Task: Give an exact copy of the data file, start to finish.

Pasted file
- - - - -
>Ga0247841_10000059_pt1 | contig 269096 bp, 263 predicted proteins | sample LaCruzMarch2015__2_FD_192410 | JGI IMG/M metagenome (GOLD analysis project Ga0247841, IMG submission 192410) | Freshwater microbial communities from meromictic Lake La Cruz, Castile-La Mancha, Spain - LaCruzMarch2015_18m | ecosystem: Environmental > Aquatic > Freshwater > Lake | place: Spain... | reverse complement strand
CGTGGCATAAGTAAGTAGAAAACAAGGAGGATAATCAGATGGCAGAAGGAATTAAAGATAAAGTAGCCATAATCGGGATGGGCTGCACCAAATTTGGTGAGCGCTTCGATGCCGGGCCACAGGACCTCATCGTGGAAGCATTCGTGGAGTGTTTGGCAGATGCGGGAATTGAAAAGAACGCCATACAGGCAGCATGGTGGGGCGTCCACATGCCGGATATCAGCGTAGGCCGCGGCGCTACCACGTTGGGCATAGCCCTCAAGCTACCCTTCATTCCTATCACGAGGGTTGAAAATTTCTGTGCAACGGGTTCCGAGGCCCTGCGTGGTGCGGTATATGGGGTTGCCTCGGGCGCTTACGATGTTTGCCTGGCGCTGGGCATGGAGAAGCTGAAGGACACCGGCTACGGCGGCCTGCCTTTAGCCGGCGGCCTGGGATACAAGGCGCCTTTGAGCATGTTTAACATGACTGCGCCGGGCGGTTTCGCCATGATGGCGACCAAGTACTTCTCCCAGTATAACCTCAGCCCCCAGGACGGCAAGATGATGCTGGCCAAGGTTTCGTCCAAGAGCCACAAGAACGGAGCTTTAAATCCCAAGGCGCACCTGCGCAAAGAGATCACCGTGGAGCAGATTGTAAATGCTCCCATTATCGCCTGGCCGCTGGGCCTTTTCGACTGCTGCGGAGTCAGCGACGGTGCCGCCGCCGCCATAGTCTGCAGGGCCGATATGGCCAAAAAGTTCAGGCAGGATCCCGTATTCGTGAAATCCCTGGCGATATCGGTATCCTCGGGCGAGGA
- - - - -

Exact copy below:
>Ga0247841_10000059_pt1 | contig 269096 bp, 263 predicted proteins | sample LaCruzMarch2015__2_FD_192410 | JGI IMG/M metagenome (GOLD analysis project Ga0247841, IMG submission 192410) | Freshwater microbial communities from meromictic Lake La Cruz, Castile-La Mancha, Spain - LaCruzMarch2015_18m | ecosystem: Environmental > Aquatic > Freshwater > Lake | place: Spain... | reverse complement strand
CGTGGCATAAGTAAGTAGAAAACAAGGAGGATAATCAGATGGCAGAAGGAATTAAAGATAAAGTAGCCATAATCGGGATGGGCTGCACCAAATTTGGTGAGCGCTTCGATGCCGGGCCACAGGACCTCATCGTGGAAGCATTCGTGGAGTGTTTGGCAGATGCGGGAATTGAAAAGAACGCCATACAGGCAGCATGGTGGGGCGTCCACATGCCGGATATCAGCGTAGGCCGCGGCGCTACCACGTTGGGCATAGCCCTCAAGCTACCCTTCATTCCTATCACGAGGGTTGAAAATTTCTGTGCAACGGGTTCCGAGGCCCTGCGTGGTGCGGTATATGGGGTTGCCTCGGGCGCTTACGATGTTTGCCTGGCGCTGGGCATGGAGAAGCTGAAGGACACCGGCTACGGCGGCCTGCCTTTAGCCGGCGGCCTGGGATACAAGGCGCCTTTGAGCATGTTTAACATGACTGCGCCGGGCGGTTTCGCCATGATGGCGACCAAGTACTTCTCCCAGTATAACCTCAGCCCCCAGGACGGCAAGATGATGCTGGCCAAGGTTTCGTCCAAGAGCCACAAGAACGGAGCTTTAAATCCCAAGGCGCACCTGCGCAAAGAGATCACCGTGGAGCAGATTGTAAATGCTCCCATTATCGCCTGGCCGCTGGGCCTTTTCGACTGCTGCGGAGTCAGCGACGGTGCCGCCGCCGCCATAGTCTGCAGGGCCGATATGGCCAAAAAGTTCAGGCAGGATCCCGTATTCGTGAAATCCCTGGCGATATCGGTATCCTCGGGCGAGGA